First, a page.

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Basics of Breathing

February 28, 2020

Basics of Breathing by Lisa Burdick, PTA

Breathing is something that we must all do 24 hours a day and that can greatly impact how we move and feel in a positive (or negative) way. In physical therapy, we evaluate breathing to identify dysfunctional breathing patterns as well as muscle imbalances (e.g., tight or weak muscles) that may lead to pain and injury.

Normal breathing requires the use of the primary respiratory muscles, which consist of the diaphragm and intercostal muscles (muscles between the ribs). When we exert ourselves, we call on our secondary respiratory muscles within the neck and chest, which include the upper trapezius, scalenes, sternocleidomastoid, levator scapulae, and pectoralis minor. These secondary muscles help lift the ribcage to allow the lungs to expand further in order to bring in more air. When we develop dysfunctional breathing patterns, we begin to use our secondary respiratory muscles instead of our primary muscles, which leads to postural imbalances such as a forward head and rounded shoulders resulting in neck and shoulder pain, headaches or dizziness.

Dysfunctional breathing can also occur due to poor positioning of the ribcage. When our ribcage mobility is limited or the lower ribs are flared out, our diaphragm is at a disadvantage in its efficiency to pump air into our lungs. When we struggle to get air into lungs that are already full or into a tightly restricted ribcage, we again depend on our secondary muscles to breathe. By repositioning our ribs into an optimal neutral position, we facilitate our diaphragm muscle and improve the neuromuscular control of our intrinsic core stabilizers. This, in turn, helps us to move our bodies more efficiently with less stress on our joints and spine.

The diaphragm is connected to the central nervous system and engages the vagus nerve that produces a calm state in the brain. Dysfunctional breathing patterns can contribute to feeding the sympathetic nervous system, the system that is responsible for the “fight or flight” response to stress and that is characterized by increases in heart rate and muscle tone. When you take slow, steady breaths, your brain gets the message that all is well and activates the parasympathetic nervous system to help calm the mind and body. With as little as one minute of slow, mindful breathing, we can alter our stress levels, relax tense muscles, improve alertness, boost the immune system, and facilitate our inner core stability (abdominal and pelvic floor muscles) to optimize movement efficiency. The upward and downward movement of the diaphragm helps move toxins from the organs, promoting better blood flow and releasing endorphins, which are natural painkillers created by our own bodies. Focusing on your breathing during physical activities can help you become more mindful of your body, improving self-awareness.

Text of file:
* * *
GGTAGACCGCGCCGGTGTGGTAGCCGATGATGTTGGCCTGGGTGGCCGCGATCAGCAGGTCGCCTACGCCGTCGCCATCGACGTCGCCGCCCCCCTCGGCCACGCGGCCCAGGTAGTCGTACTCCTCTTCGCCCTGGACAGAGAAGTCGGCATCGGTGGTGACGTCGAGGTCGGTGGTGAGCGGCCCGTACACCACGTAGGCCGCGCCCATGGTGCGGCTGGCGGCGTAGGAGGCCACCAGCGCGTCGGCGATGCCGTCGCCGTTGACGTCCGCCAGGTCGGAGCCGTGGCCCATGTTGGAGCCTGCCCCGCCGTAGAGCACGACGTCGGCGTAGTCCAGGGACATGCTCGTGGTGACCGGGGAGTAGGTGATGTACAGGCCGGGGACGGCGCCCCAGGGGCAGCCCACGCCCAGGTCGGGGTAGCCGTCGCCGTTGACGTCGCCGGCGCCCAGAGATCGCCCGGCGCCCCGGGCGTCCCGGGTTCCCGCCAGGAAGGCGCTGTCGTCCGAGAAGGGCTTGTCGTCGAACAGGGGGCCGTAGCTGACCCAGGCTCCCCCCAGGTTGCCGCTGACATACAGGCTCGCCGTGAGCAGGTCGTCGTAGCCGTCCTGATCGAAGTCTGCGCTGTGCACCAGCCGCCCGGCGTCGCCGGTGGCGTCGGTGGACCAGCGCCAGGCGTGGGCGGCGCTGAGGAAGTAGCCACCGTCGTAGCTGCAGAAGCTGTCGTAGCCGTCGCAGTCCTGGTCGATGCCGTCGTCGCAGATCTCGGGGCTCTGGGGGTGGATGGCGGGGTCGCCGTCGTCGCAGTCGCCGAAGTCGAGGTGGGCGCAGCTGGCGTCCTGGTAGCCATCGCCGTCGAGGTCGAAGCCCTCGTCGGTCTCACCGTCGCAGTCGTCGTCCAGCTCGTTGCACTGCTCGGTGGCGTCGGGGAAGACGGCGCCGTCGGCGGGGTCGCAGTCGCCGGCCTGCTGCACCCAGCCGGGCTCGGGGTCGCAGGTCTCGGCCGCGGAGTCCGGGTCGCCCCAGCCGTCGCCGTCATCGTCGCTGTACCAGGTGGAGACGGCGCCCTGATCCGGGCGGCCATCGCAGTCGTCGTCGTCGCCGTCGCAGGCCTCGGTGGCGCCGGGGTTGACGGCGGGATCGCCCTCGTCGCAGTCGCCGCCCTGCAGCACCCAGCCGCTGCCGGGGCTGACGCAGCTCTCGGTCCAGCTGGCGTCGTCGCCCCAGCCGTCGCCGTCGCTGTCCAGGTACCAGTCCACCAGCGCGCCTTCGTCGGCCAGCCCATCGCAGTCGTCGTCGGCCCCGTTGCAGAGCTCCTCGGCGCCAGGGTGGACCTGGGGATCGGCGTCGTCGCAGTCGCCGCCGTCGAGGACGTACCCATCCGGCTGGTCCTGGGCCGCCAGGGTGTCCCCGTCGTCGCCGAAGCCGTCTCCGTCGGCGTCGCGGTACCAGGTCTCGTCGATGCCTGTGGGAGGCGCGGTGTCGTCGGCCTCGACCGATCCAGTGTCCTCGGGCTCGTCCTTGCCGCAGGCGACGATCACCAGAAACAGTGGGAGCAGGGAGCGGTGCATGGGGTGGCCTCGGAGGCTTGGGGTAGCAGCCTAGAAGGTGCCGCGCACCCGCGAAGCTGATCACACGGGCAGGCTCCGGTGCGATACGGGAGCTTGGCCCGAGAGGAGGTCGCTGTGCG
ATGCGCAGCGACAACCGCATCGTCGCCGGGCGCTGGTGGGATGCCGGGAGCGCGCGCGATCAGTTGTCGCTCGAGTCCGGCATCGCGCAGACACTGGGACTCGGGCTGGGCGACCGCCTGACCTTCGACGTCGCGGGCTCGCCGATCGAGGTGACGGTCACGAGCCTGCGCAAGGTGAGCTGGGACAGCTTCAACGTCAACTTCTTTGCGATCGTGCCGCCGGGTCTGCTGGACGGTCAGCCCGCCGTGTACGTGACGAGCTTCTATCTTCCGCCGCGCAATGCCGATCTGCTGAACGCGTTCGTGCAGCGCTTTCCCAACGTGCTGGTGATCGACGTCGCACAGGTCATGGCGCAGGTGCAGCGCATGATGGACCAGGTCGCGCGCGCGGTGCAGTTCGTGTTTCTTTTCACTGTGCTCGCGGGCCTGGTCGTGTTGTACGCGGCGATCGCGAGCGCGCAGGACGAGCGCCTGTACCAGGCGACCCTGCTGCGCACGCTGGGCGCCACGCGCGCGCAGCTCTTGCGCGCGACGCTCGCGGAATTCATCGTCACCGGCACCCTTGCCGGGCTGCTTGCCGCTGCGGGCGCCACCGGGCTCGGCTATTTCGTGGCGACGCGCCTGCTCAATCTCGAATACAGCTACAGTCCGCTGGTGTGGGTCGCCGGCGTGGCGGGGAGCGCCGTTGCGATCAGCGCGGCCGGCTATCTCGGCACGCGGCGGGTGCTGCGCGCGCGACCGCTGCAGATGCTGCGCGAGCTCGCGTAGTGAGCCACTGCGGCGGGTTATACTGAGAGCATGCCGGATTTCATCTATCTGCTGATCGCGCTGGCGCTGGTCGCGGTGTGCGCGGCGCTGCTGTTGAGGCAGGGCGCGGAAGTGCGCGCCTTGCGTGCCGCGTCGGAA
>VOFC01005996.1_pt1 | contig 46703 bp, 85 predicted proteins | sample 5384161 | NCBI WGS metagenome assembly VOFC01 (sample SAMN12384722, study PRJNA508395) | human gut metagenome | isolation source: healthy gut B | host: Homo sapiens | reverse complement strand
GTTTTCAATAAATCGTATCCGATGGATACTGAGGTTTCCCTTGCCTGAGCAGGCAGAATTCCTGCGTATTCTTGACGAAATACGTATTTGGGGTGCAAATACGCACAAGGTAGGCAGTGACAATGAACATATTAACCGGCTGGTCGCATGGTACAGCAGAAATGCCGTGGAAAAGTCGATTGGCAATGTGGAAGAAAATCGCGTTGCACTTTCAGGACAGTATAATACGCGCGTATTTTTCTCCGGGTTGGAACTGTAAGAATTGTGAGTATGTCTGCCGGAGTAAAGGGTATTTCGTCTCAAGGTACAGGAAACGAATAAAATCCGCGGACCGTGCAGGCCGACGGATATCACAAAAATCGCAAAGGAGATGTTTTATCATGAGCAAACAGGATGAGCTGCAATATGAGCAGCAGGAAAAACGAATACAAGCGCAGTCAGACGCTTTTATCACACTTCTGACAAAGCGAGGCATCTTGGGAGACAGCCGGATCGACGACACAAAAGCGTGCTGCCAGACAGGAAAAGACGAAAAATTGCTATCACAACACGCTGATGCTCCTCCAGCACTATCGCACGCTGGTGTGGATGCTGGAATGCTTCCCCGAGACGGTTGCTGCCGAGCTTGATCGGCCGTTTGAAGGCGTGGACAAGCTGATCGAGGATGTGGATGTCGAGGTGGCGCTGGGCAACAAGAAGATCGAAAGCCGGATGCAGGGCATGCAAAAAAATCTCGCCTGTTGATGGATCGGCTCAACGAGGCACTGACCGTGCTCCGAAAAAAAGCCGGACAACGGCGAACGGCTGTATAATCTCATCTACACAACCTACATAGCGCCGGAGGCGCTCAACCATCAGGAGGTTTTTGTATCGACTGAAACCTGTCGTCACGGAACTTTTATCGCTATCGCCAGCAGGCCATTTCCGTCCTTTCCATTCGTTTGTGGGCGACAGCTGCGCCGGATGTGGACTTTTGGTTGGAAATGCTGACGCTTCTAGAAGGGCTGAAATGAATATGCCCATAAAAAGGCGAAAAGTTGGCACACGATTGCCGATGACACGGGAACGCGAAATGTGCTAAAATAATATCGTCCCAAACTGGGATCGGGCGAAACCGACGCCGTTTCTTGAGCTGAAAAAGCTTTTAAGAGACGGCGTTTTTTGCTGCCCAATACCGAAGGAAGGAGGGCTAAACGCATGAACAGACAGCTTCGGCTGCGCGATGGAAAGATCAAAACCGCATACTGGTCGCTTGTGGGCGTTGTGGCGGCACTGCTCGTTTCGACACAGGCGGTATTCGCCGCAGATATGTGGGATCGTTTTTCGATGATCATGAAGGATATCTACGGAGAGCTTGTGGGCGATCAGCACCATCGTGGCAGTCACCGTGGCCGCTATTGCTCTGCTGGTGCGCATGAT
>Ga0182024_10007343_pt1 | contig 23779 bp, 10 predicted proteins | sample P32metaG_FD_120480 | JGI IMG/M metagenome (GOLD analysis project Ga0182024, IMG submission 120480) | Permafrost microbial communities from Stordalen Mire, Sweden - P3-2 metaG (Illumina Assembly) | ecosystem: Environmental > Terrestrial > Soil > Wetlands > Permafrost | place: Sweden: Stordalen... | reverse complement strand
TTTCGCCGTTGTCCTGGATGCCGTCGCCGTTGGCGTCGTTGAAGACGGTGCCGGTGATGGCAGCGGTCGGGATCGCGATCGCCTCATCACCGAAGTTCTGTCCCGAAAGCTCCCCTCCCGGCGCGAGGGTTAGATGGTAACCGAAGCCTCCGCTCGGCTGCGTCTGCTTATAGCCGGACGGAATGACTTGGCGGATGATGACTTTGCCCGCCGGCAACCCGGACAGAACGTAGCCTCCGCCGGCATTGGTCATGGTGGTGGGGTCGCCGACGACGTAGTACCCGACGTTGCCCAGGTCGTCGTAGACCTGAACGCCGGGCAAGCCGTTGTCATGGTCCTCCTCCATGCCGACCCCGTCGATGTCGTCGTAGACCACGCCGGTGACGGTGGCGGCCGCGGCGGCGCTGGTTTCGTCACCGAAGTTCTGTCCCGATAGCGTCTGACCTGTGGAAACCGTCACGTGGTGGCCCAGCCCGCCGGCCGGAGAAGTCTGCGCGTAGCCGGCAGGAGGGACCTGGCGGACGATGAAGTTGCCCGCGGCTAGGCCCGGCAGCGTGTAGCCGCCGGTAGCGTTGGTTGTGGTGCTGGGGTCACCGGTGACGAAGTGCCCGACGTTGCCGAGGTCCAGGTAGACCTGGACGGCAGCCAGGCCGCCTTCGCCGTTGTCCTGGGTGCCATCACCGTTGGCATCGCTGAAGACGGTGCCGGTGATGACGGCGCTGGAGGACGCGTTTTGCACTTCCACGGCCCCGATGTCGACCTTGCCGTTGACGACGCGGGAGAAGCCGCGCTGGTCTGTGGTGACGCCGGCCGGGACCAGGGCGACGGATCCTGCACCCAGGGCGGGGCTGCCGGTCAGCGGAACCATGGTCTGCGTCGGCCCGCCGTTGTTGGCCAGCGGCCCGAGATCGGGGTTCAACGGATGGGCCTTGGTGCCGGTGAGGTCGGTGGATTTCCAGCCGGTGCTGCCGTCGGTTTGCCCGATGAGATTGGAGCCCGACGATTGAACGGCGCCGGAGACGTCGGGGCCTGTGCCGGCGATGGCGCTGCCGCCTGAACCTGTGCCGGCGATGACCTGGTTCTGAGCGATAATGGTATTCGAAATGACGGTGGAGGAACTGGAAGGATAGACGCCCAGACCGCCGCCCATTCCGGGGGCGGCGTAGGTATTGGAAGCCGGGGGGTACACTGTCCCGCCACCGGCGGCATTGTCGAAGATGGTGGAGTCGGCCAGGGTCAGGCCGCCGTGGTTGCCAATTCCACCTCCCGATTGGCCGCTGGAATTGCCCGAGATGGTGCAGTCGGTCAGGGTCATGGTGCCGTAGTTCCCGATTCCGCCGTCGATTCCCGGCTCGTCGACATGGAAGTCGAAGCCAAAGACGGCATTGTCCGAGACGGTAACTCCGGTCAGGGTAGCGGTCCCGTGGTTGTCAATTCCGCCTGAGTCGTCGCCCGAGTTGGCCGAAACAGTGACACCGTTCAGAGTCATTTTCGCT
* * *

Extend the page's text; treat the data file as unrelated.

Functional Breathing Exercise:

  1. If standing or sitting, distribute your weight equally through your heels or sit bones. If lying down, bend your knees up to flatten your lower back. Lengthen the back of the neck and move the tailbone down to promote neutral spine alignment.
  2. Consciously relax your neck and shoulders and avoid clenching your jaw.
  3. Begin with an exhalation, as you cannot properly inhale until the lungs are emptied. Slowly blow out through the mouth for 3-5 seconds focusing on closing/lowering the lower ribs and sternum down and engaging the abdominal wall to gently flatten your lower back. PAUSE FOR 3-5 SECONDS BEFORE INHALING.
  4. Slowly inhale through the nose for 3-5 seconds focusing on expanding the abdominals and ribcage smoothly in all directions but stopping at the collar bone to avoid using your neck muscles.
  5. Repeat 4-5 breaths, then rest by breathing naturally. Work up to 3-5 sets at a time.

If you are interested to see if your breathing patterns are contributing to your chronic aches and pains please reach out and fill out the injury screen form on our website ( to see if we are able to help! 

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